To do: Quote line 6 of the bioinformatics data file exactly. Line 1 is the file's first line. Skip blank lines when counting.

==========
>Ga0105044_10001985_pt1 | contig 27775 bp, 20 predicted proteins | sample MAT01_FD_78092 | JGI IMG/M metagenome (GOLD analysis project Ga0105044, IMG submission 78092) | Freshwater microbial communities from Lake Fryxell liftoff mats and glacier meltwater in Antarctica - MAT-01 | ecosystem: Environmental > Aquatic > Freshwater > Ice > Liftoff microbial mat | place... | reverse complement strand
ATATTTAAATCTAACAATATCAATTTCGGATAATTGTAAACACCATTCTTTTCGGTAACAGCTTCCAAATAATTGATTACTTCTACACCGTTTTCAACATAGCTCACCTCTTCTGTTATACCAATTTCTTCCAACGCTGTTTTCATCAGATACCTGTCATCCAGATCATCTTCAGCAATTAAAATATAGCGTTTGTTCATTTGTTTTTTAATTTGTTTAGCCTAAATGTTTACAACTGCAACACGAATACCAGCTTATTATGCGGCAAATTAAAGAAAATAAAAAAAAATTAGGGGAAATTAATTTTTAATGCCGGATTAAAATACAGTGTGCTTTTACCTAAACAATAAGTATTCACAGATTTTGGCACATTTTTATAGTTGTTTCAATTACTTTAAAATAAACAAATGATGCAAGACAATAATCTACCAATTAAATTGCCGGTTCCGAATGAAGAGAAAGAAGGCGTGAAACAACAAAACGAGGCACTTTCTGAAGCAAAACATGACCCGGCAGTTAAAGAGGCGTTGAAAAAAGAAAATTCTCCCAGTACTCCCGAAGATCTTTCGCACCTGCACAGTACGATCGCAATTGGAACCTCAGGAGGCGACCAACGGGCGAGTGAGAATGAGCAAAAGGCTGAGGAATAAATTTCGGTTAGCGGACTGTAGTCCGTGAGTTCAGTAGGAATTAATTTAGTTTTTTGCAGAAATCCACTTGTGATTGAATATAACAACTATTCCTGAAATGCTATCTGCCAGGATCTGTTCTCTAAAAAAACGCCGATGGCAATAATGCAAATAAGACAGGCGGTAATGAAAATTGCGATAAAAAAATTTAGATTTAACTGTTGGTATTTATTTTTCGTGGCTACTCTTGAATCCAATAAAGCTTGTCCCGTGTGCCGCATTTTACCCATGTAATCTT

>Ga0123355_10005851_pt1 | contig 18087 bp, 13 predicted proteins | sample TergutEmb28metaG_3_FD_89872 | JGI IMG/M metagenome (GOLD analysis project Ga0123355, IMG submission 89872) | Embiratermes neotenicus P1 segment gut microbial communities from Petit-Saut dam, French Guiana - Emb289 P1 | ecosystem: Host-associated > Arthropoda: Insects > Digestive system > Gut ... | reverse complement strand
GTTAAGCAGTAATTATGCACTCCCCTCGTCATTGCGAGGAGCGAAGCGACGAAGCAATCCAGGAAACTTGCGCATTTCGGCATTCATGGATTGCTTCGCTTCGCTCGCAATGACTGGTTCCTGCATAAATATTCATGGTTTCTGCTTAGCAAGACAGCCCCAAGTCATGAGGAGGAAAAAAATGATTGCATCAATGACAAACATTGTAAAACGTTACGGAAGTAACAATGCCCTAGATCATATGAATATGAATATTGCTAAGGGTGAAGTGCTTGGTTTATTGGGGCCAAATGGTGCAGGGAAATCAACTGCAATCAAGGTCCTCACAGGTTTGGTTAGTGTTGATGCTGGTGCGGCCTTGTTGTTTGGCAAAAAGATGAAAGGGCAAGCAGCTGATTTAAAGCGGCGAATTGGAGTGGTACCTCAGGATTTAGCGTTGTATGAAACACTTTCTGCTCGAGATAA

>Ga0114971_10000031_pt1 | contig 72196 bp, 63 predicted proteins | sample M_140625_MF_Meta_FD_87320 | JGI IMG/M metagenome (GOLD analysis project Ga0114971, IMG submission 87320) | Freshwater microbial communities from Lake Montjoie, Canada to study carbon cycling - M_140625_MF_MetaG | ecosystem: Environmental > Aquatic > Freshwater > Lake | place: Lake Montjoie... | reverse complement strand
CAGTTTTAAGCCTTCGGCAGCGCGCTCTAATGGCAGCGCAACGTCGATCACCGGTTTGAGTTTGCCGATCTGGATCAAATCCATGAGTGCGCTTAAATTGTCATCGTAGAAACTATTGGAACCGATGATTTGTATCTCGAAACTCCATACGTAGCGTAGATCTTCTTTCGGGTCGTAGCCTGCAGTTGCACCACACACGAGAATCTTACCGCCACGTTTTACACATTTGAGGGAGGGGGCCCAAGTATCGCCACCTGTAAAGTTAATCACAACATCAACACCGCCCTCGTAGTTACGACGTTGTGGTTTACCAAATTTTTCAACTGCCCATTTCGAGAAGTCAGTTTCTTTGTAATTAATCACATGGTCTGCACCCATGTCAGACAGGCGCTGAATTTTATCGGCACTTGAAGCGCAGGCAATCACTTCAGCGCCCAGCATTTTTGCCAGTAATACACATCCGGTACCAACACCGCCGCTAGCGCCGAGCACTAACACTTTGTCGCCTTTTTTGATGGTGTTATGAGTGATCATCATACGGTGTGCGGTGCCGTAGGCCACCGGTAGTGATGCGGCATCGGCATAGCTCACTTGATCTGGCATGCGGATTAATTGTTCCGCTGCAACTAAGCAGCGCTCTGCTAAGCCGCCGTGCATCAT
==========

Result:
CAGTTTTAAGCCTTCGGCAGCGCGCTCTAATGGCAGCGCAACGTCGATCACCGGTTTGAGTTTGCCGATCTGGATCAAATCCATGAGTGCGCTTAAATTGTCATCGTAGAAACTATTGGAACCGATGATTTGTATCTCGAAACTCCATACGTAGCGTAGATCTTCTTTCGGGTCGTAGCCTGCAGTTGCACCACACACGAGAATCTTACCGCCACGTTTTACACATTTGAGGGAGGGGGCCCAAGTATCGCCACCTGTAAAGTTAATCACAACATCAACACCGCCCTCGTAGTTACGACGTTGTGGTTTACCAAATTTTTCAACTGCCCATTTCGAGAAGTCAGTTTCTTTGTAATTAATCACATGGTCTGCACCCATGTCAGACAGGCGCTGAATTTTATCGGCACTTGAAGCGCAGGCAATCACTTCAGCGCCCAGCATTTTTGCCAGTAATACACATCCGGTACCAACACCGCCGCTAGCGCCGAGCACTAACACTTTGTCGCCTTTTTTGATGGTGTTATGAGTGATCATCATACGGTGTGCGGTGCCGTAGGCCACCGGTAGTGATGCGGCATCGGCATAGCTCACTTGATCTGGCATGCGGATTAATTGTTCCGCTGCAACTAAGCAGCGCTCTGCTAAGCCGCCGTGCATCAT